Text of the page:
What impact do these considerations have on the singularity hypothesis? Here we have another instance of the above mentioned slowdown effect. This is particularly evident in the case of consciousness. Considering our understanding of how consciousness works, it seems that more and more new and difficult problems arise, such as the subjective quality of conscious experience and the first-person perspective of aware psychological states (Chalmers, 2010). On one side, consciousness is something that, intuitively speaking, an ultraintelligent and individual machine should have. In other words, consciousness is necessary for the singularity hypothesis. But, on the other side, it also serves as the basis for social cognition. When we engage in inner speech, silently drifting in our stream of consciousness, we reason in the same way as when we simulate another individual in order to predict his actions. High level simulation is an activity of projection that, to take place, must have an inner space upon which to be based and from which to operate. Reflexive reasoning is the inner space from which high level simulation proceeds in its attribution of intentions, and in its behavioral predictions. Since social cognition is indispensable for a human-like intelligence, and it requires the inner space of consciousness to take place, then a sort of social consciousness is a fundamental characteristic of the intelligence we suppose future machines should develop.


Chalmers, D. (2010). The character of consciousness. Oxford (UK): Oxford University Press.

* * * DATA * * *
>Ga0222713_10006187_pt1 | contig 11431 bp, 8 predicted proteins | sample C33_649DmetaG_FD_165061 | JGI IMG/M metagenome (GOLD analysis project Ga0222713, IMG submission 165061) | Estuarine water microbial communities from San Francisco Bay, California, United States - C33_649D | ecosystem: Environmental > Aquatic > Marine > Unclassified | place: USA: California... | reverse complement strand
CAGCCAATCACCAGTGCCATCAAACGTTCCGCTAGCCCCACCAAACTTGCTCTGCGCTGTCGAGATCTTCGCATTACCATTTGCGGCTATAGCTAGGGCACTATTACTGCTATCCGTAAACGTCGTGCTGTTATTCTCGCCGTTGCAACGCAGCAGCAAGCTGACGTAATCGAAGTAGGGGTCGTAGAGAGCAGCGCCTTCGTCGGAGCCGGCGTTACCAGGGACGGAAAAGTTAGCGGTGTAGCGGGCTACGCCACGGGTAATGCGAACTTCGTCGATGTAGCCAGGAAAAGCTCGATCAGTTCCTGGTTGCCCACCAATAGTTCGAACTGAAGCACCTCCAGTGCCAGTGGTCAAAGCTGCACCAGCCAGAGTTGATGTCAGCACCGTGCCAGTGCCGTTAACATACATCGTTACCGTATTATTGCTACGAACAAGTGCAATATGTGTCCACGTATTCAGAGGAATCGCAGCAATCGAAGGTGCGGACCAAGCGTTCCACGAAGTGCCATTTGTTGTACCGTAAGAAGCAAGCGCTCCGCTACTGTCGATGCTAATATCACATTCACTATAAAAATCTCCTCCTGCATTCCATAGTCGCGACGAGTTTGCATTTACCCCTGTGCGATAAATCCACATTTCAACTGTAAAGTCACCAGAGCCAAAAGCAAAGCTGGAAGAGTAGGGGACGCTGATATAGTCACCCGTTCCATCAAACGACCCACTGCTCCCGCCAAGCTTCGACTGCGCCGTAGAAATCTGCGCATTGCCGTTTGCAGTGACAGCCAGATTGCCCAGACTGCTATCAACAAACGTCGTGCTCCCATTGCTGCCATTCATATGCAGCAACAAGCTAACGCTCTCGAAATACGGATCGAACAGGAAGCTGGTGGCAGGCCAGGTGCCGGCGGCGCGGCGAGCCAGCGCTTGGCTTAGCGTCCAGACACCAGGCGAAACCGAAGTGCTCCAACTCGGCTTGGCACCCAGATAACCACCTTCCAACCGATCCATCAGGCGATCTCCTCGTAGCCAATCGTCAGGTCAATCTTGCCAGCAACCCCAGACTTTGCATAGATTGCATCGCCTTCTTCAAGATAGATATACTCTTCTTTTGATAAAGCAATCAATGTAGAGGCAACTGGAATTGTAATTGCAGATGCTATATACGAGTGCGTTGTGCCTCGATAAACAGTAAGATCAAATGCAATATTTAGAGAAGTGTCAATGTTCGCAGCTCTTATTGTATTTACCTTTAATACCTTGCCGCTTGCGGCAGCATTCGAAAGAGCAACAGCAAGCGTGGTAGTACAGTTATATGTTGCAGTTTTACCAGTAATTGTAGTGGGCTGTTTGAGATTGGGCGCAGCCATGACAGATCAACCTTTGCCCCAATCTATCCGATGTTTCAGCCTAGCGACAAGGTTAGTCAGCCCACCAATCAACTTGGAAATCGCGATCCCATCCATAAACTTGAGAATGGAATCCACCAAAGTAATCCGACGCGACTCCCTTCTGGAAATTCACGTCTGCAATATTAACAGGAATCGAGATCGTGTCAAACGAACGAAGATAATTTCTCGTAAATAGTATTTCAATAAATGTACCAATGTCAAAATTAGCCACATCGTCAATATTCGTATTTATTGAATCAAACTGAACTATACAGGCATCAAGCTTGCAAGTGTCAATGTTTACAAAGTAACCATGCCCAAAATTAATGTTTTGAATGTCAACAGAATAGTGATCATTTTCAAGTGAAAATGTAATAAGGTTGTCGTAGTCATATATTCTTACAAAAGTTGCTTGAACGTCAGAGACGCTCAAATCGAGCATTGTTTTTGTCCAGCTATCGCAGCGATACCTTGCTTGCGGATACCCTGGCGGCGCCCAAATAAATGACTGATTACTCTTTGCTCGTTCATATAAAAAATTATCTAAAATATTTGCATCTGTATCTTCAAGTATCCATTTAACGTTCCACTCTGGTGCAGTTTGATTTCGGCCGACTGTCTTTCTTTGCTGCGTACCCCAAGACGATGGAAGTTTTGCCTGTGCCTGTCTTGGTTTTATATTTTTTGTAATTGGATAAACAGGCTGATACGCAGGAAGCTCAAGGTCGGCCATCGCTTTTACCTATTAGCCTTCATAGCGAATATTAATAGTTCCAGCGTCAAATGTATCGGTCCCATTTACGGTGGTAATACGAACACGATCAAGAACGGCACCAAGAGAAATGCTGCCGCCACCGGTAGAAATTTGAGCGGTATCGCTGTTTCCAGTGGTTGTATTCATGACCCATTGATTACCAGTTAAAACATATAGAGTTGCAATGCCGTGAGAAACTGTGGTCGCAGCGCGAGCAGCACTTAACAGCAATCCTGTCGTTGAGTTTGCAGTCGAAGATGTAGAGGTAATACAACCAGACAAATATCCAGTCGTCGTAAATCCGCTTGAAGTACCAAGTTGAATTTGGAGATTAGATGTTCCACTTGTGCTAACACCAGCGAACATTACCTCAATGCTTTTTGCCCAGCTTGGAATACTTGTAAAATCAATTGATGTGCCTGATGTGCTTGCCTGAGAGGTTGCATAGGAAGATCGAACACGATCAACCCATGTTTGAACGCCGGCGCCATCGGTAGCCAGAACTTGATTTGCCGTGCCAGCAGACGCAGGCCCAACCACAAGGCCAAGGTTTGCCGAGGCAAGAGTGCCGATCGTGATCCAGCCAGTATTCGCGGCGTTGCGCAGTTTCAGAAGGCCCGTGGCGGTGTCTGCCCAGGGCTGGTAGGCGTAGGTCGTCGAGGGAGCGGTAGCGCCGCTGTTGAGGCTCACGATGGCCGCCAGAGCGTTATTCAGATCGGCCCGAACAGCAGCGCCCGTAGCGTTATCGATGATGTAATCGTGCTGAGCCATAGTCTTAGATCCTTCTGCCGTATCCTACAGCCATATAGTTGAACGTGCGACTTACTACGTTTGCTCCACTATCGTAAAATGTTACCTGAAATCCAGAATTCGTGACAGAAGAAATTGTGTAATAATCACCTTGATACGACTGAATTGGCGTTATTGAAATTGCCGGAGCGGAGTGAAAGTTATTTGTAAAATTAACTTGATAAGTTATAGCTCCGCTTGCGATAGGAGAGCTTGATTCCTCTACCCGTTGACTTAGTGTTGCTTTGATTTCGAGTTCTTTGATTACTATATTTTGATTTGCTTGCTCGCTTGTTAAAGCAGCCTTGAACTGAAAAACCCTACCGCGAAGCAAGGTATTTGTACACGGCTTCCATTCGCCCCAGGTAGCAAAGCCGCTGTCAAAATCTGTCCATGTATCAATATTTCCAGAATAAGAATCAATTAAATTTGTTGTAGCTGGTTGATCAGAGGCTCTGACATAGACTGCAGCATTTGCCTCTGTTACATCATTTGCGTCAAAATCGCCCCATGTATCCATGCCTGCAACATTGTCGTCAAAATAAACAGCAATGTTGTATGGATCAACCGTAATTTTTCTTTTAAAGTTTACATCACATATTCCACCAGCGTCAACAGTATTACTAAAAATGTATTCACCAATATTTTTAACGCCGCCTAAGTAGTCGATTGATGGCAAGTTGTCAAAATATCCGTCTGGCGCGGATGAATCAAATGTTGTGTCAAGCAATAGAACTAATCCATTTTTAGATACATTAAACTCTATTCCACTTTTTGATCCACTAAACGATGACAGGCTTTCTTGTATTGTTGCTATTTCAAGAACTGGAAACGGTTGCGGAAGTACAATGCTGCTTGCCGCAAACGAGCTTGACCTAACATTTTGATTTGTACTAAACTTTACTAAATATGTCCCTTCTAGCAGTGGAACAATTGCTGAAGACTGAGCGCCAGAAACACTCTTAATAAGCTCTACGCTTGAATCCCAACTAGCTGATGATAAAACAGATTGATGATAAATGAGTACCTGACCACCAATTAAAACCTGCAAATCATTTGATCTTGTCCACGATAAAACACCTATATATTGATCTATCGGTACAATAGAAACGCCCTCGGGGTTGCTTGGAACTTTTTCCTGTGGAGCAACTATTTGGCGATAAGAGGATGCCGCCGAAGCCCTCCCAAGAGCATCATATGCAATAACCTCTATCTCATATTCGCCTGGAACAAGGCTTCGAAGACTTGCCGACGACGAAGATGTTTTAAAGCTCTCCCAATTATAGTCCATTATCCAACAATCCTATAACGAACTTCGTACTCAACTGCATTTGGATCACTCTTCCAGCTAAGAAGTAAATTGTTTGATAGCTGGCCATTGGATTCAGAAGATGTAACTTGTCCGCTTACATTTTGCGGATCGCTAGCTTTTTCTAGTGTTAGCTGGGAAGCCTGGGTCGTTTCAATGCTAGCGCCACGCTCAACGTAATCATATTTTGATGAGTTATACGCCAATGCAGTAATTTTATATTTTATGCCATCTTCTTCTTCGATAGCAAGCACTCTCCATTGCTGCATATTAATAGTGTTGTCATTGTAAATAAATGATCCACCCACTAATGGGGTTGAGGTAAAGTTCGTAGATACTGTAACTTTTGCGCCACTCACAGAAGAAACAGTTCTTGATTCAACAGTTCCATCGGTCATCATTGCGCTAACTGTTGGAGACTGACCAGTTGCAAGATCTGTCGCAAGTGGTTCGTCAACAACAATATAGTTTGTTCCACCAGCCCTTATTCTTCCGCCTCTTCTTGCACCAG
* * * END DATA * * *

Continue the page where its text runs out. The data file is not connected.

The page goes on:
Dreyfus, H. L., & Dreyfus, S. E. (1986). Mind over machine: The power of human intuition and the expertise in the era of the computer. New York: The Free Press.
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Hodgkin, A. L., & Huxley, A. F. (1952). A quantitative description of ion currents and its applications to conduction and excitation in nerve membranes. Journal of Physiology, 117, 500–544.
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Vinge, V. (1993). The coming technological singularity: How to survive in the post-human era. In Proc. vision 21: Interdisciplinary science and engineering in the era of cyberspace (pp. 11–22). Lewis Research Center: NASA.
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  1. Your observations are interesting; but I disagree with the final one about consciousness. You wrote,

    "On one side, consciousness is something that, intuitively speaking, an ultraintelligent and individual machine should have. In other words, consciousness is necessary for the singularity hypothesis."

    The logic here is that consciousness is hard, and therefore having to implement it will slow down implenting intelligence. That makes no sense. If consciousness is required for intelligence, then implementing intelligence will necessarily implement consciousness. If it is not, then it is not. Either way, it can't make building intelligent machines any harder.

    (I also doubt that Elman's "Finding structure in time" has the importance you credit it with. It appears to be a connectionist method for constructing a Markov model of language - which is not at all the same as syntax. The development of a semantic similarity metric is interesting, but is probably equivalent to clustering words by alphabet reduction or other methods. But I've only glanced at the paper.)

  2. Nowhere does Vinge define the Singularity as reminiscent of a mathematical singularity.